Around the late 80’s to mid-90’s I lost touch with wargaming and board games, but started to get back in touch with it after playing Reiner Knizia’s Battleline and Fantasy Flight’s Battlestar Galactic. After that I kept making analog games while my video games career developed, but it was often incredibly hard to find the right kind of time to devote to ideas. When I stopped working full time in video games in 2016 I could muster the time to put my own ideas together.
What have I enjoyed most about the experience of making games? The Worthington guys. That’s the answer. I’ve had a blast working with them. I like how they think about games as experiences, I like how they think about the business, I like how they work, I like spending time with them, and I love how they like my designs and support them.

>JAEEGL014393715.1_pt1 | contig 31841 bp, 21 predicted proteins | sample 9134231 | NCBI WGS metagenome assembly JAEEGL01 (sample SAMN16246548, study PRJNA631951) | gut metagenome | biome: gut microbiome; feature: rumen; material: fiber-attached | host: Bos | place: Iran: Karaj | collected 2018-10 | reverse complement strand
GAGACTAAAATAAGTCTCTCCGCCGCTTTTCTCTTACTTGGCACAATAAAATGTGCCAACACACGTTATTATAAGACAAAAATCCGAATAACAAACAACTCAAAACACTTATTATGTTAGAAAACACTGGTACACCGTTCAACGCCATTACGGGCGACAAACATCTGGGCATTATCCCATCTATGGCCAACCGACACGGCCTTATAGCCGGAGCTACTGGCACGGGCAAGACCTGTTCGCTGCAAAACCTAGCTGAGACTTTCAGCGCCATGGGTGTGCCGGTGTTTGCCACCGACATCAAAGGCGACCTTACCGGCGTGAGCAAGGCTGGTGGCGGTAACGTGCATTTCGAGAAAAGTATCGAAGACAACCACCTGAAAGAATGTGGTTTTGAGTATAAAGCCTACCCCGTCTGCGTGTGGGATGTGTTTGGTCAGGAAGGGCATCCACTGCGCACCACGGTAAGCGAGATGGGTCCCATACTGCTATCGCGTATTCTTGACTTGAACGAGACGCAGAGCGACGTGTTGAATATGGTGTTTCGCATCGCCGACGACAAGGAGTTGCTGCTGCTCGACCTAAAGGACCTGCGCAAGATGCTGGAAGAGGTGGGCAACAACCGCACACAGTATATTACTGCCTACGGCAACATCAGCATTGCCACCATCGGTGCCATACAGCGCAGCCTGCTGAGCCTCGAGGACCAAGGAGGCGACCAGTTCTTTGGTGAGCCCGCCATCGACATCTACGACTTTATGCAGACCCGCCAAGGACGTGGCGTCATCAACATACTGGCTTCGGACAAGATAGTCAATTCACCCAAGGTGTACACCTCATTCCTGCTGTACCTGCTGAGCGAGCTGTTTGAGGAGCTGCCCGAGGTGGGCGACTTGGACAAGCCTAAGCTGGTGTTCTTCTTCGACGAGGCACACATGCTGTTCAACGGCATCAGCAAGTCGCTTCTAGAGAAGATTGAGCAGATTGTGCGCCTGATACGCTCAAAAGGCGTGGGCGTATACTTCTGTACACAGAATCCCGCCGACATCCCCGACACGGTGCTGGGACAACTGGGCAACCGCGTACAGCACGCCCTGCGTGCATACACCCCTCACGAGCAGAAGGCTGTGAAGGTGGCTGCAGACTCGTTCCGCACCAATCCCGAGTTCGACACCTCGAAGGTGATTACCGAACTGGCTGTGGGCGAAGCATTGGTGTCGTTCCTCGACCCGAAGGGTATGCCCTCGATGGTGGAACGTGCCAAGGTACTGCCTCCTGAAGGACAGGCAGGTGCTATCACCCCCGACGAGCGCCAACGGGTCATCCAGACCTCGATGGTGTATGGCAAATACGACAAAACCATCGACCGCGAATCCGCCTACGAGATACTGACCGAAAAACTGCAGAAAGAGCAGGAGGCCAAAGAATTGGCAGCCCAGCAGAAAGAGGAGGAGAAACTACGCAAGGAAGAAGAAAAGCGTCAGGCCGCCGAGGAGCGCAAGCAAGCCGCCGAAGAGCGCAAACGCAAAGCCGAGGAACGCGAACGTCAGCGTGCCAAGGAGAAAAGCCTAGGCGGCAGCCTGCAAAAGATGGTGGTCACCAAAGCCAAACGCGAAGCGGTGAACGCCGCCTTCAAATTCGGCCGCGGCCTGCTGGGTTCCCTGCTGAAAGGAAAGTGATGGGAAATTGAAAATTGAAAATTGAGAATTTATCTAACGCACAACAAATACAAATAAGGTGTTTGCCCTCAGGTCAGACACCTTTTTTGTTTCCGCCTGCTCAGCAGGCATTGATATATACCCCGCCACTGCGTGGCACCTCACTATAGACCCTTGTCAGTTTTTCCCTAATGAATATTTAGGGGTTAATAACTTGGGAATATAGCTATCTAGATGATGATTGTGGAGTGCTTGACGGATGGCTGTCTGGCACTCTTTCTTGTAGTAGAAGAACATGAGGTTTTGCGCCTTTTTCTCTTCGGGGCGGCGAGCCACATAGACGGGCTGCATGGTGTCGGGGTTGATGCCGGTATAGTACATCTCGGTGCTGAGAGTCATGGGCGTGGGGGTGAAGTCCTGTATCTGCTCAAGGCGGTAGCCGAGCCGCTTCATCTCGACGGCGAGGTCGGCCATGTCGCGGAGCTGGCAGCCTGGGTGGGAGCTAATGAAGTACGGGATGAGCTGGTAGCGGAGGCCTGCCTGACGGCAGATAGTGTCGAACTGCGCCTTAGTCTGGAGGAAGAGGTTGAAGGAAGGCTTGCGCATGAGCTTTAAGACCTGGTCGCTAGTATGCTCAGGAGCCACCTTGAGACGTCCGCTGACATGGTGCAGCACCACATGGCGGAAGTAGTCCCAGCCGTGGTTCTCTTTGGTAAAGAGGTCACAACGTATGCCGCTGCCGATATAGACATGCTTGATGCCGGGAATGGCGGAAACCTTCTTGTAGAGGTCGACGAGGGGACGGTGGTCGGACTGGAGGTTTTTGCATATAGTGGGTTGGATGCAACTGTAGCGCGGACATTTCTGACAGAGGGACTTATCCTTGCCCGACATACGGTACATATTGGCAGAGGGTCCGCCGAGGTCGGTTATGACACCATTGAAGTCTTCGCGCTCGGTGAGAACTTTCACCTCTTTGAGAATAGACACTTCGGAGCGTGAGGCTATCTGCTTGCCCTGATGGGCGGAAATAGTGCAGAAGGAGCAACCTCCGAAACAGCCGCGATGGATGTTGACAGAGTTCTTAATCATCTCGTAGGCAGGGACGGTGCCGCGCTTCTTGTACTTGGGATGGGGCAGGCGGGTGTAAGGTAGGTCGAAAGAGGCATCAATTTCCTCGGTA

Grant: What do you find most challenging about the design process? What do you feel you do really well?
Maurice: Pacing can be hard – keeping all the other bits of life going whilst sustaining interest in a project already commenced, alongside multiple others that are developing in your head can be challenging. Getting to a prototype, testing, and publication without being too fast or too slow can be difficult. Something isn’t necessarily better because you spend longer on it. Sometimes you lose the mojo you had on it that catalyzed it in the first place, and you spend time trying to get that back.
Hmm. That’s interesting to think about…I think I’m good at not being a lazy designer. I tend to be good at challenging myself as to why I’m making a certain game a certain way, and why I’m incorporating certain mechanics, or why I feel they have thematic resonance. I think I’m also quite good at distilling ideas into accessible forms. Rachel Simmons (Bonaparte at Marengo, Napoleon’s Triumph) has talked about games, optimally, being engines for efficiently translating ideas into action. I see it the same way. I think once we accept levels of abstraction in our game designs (and, really, how can we not?) we can accept that we can often be better at making play easier to understand and faster to move from idea to action.